Feb 21, 2007

The Crucifixion with a Carthusian Monk

The Crucifixion with a Carthusian Monk

c. 1460

workshop of Rogier van der Weyden

(Flemish, c. 1399–1464)

Oil and gold on wood

Image: 37.1 x 27.3 cm (14 5/8 x 10 3/4 in.); Framed: 57.5 x 48 x 7 cm (22 5/8 x 18 7/8 x 2 3/4 in.); Unframed: 38.4 x 29.2 cm (15 1/8 x 11 1/2 in.)

Delia E. Holden and L. E. Holden Funds 1931.449

Did you know?

Carthusian monks can easily be identified by the white scapular or large rectangular piece of fabric, which is joined by bands at the side and has a hood attached to it.


This painting shows a Carthusian monk kneeling in devotion and prayer before the Crucifixion. It is likely that this panel was intended for the cell of a monk in an unknown monastery. The Carthusians were particularly devoted to the Passion and Crucifixion of Christ, and devotional images were provided for each monk’s cell. The Carthusian order was founded by Saint Bruno in 1084 with the purpose of providing the strictest separation from the world. The first Carthusians were dedicated to contemplation through silence, prayer, poverty, penance, and almost continuous occupancy of a solitary cell. The solitary life could only be maintained through the establishment of separate cell houses. Each community of monks was limited to the apostolic number of 12, though exceptions were sometimes made. They were recognized by their white, full-length, cowled habit called the scapular, shown here. The artist has not been identified.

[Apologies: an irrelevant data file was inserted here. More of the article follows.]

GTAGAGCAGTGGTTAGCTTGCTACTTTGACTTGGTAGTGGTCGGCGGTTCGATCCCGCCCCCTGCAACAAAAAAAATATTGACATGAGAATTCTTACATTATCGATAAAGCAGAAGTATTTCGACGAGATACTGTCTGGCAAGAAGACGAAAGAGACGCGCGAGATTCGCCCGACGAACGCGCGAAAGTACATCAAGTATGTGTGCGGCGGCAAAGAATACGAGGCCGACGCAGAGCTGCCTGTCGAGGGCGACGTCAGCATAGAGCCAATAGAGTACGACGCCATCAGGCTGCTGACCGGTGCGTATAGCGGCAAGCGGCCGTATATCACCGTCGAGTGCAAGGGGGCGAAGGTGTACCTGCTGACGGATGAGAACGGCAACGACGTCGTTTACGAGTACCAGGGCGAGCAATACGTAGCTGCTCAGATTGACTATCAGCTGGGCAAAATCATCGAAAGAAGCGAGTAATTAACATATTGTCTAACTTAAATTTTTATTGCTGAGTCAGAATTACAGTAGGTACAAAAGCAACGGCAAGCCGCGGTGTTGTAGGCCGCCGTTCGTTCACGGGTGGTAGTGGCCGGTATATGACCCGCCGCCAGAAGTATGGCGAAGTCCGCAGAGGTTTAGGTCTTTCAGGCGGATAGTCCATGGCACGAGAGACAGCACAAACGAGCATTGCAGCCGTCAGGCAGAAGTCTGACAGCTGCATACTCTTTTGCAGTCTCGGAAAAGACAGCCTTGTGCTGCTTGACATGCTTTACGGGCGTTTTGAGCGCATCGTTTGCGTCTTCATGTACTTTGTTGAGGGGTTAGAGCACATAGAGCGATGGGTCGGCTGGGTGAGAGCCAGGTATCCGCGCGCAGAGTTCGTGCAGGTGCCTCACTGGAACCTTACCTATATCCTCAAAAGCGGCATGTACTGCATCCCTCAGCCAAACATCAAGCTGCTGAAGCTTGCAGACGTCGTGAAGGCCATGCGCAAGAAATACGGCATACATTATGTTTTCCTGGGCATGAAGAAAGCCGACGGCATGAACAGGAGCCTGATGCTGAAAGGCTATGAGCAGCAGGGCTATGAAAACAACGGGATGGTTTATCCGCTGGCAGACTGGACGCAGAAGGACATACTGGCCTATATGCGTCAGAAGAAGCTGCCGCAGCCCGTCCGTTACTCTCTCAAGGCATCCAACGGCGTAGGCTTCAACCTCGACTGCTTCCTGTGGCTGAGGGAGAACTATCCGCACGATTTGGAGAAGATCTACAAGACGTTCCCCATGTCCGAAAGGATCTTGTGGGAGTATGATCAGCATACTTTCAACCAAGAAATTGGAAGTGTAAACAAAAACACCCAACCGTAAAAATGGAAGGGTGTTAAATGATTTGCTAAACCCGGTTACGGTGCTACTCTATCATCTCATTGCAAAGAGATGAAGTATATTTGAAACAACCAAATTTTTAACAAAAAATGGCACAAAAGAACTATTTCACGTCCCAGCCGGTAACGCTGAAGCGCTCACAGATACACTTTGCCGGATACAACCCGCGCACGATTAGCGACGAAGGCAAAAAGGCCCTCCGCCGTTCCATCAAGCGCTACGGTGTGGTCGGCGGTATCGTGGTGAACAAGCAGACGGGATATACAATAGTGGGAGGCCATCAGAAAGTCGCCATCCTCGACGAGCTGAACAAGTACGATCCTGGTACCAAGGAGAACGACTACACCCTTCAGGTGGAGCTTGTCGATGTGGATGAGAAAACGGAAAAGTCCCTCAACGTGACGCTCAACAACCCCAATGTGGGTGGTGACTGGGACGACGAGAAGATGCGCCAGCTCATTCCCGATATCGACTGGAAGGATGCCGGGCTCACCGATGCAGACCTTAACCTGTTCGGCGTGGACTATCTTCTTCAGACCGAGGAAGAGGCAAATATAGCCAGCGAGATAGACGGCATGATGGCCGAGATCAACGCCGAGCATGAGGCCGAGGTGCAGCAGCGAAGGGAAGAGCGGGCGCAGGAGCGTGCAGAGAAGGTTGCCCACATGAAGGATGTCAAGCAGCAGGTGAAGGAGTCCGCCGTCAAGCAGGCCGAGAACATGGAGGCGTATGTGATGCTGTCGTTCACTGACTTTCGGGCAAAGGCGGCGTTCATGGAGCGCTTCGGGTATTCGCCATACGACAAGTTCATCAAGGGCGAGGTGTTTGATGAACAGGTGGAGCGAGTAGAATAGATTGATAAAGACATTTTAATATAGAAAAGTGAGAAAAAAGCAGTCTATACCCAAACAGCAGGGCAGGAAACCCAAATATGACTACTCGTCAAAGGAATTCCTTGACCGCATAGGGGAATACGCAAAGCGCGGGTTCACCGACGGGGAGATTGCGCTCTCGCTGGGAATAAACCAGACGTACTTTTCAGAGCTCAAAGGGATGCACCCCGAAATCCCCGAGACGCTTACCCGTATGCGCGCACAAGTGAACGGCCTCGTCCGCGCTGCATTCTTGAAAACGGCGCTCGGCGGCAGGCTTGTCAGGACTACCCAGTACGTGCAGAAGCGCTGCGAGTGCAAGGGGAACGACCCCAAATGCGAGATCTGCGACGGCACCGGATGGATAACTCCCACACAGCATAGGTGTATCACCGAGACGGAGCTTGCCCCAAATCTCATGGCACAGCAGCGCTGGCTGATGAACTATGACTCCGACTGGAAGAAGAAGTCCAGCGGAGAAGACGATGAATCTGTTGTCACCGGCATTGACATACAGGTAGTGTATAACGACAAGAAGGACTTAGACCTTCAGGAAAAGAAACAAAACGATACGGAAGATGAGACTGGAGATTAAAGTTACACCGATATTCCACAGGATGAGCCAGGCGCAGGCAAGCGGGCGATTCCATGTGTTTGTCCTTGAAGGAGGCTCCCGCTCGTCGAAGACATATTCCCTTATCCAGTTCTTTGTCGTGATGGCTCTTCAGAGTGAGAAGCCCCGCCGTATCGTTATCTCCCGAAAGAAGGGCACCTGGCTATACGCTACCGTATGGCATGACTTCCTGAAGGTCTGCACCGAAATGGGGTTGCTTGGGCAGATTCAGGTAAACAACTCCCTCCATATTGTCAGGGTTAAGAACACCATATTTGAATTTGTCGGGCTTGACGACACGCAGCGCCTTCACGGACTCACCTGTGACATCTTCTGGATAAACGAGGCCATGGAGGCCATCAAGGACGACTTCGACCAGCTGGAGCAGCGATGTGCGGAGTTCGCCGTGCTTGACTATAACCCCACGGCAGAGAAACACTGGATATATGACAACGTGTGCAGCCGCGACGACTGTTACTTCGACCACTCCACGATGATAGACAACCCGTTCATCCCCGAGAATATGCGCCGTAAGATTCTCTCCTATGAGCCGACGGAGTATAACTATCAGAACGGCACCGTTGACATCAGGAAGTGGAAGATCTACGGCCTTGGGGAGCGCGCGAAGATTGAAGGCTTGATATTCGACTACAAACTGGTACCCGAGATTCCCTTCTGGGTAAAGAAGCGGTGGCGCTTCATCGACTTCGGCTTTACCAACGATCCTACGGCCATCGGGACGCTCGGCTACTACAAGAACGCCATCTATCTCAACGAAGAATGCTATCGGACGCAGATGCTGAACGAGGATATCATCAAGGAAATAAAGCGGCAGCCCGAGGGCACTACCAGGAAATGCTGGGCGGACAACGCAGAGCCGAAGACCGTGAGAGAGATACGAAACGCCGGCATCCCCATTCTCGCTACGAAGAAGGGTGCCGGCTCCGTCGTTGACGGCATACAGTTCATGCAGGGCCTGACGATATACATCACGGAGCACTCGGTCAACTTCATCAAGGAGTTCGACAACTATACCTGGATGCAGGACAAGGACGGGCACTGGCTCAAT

See also
MED - Medieval Art
Medieval Art
Type of artwork: 

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